View details for PubMedID 16206366

  • Challenges and progress in adverse event ascertainment and reporting in clinical trials Lassere, M. N., Johnson, K. R., Woodworth, T. G., Furst, D. E., Fries, J. F., Kirwan, J. R., Tugwell, P. S., Day, R. O., Brooks, P. M. J RHEUMATOL PUBL CO. 2005: 2030-2032

    Abstract

    Toxicity, safety, and tolerability are integral facets of patient risk/benefit decisions, yet the capacity to define, measure, and compare these aspects is underdeveloped compared to aspects of efficacy. There are many reasons for this, scientific and administrative, but all are surmountable. Probably the greatest primary obstacle is the absence of a measurement instrument designed specifically for this purpose. There are increasing calls from various stakeholders for better evidence, and therefore better ascertainment, in this area, especially in randomized trials, and for these reasons OMERACT began deliberations about these concepts in 1994. A prototype coding instrument (the Rheumatology Common Toxicity Criteria) was developed and discussed at OMERACT 5. In the 2 years before OMERACT 7, a process of concept development and iterative design and testing were conducted to develop a patient self-report and investigator-reported adverse event instruments designed for use in trials at the time of visit. The predominant workload is performed by the patient in a self-report checklist, which is then mapped by the trialist onto a medically sophisticated version. This article presents background on the process of developing a dual adverse event instrument, which was presented and critically discussed in detail at OMERACT 7.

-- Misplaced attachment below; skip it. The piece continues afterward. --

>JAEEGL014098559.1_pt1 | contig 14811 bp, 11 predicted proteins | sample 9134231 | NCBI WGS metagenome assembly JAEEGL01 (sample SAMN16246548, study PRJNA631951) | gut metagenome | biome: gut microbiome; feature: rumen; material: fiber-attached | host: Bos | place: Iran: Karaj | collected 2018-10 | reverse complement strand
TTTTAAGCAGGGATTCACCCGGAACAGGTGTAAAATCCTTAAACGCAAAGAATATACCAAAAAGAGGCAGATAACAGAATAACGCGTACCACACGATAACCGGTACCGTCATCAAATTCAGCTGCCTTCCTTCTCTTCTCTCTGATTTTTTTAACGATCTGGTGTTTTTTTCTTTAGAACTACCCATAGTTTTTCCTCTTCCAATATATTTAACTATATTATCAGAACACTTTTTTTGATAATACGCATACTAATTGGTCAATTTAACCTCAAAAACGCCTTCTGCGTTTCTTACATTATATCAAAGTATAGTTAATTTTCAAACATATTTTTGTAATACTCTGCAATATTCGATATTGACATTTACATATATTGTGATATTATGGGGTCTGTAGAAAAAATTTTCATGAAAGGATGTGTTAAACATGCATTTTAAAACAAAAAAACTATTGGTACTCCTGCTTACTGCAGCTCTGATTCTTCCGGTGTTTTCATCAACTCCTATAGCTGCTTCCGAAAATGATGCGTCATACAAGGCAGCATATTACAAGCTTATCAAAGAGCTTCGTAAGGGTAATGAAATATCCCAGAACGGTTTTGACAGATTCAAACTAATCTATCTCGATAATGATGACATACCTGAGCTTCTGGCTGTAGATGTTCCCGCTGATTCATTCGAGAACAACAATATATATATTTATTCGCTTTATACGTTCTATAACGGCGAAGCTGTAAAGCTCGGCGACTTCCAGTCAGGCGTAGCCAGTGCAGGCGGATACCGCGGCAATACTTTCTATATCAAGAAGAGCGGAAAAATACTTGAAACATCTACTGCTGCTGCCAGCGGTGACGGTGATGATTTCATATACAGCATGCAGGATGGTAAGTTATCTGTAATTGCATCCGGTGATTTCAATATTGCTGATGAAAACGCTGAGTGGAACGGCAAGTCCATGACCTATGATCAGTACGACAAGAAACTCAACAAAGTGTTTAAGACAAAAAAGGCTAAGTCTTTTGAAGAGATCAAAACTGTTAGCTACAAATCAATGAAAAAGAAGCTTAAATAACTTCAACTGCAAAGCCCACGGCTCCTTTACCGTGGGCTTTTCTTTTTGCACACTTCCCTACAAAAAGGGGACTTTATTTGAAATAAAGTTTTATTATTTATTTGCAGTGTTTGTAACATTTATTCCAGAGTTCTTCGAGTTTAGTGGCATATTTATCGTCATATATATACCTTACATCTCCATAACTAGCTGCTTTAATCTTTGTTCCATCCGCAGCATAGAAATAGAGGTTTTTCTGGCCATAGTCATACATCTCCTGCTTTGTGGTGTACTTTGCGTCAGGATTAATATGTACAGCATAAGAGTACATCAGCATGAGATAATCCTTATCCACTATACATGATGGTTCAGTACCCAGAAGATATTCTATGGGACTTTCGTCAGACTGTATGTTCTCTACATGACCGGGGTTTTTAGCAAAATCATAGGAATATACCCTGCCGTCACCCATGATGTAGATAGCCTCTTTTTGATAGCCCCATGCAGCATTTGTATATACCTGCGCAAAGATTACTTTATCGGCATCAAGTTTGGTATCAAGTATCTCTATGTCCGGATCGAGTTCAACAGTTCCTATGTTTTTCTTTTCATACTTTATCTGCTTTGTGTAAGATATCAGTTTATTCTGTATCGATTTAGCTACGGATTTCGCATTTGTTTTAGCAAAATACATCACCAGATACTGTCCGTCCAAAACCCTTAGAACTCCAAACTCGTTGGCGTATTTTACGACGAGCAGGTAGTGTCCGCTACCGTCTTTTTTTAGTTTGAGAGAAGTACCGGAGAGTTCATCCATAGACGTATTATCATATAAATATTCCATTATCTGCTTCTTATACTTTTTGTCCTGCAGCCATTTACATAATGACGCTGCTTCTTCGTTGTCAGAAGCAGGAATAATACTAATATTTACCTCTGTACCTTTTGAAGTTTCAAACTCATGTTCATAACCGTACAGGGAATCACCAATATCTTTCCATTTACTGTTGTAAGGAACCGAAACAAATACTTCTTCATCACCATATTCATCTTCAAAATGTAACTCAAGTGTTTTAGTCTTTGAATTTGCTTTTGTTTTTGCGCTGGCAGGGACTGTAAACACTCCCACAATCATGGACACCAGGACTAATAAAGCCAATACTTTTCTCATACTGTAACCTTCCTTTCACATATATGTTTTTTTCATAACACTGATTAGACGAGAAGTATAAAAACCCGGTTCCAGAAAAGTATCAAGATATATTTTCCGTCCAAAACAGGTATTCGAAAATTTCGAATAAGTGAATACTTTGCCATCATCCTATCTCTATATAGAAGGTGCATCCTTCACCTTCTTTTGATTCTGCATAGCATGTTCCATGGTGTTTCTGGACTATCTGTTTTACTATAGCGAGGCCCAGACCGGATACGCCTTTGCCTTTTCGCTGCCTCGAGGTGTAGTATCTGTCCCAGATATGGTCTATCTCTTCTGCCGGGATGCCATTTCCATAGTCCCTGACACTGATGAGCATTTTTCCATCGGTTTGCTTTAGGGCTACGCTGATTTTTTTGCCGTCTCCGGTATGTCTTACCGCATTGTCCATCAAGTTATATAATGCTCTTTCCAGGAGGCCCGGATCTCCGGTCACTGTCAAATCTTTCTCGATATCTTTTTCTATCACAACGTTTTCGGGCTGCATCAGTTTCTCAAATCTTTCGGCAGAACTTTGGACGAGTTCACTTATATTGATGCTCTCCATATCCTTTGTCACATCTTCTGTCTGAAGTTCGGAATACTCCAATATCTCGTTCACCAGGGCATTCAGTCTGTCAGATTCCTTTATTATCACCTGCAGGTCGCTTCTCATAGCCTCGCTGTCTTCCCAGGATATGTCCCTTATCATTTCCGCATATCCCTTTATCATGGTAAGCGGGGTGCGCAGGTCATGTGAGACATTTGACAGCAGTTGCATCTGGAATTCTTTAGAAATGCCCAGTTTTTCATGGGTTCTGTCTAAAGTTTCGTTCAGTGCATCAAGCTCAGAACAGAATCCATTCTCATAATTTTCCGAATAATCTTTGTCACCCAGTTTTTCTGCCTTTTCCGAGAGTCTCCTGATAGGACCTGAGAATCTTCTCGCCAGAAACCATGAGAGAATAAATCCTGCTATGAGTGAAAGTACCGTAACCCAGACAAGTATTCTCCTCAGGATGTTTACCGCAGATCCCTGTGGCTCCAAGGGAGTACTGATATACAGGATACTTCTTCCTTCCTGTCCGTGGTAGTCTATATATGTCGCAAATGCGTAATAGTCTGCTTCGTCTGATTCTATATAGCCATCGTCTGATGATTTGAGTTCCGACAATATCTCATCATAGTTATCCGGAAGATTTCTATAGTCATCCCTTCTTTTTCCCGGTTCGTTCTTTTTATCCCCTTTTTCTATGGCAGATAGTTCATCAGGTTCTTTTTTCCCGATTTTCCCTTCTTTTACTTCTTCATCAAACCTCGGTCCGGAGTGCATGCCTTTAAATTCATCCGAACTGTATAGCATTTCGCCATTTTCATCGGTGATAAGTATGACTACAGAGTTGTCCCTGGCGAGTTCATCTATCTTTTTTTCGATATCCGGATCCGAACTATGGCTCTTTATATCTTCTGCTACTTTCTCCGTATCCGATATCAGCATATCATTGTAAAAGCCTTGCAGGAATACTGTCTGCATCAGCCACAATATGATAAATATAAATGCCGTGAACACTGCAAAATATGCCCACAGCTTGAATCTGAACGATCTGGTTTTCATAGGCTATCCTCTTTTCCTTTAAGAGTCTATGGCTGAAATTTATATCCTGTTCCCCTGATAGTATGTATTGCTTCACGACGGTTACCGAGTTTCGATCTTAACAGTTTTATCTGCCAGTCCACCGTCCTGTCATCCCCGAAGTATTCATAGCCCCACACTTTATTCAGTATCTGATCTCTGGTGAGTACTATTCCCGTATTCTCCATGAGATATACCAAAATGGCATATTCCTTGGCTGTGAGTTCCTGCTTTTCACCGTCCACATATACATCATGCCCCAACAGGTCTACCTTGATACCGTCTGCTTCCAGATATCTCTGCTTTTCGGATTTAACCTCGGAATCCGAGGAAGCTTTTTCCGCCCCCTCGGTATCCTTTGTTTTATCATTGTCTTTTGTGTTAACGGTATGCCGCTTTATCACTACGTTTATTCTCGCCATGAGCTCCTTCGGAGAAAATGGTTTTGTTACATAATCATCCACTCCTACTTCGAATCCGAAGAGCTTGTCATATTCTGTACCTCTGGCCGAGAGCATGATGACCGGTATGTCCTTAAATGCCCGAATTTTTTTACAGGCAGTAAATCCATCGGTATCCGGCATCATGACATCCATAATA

View details for Web of Science ID 000232383800032

    View details for PubMedID 16206364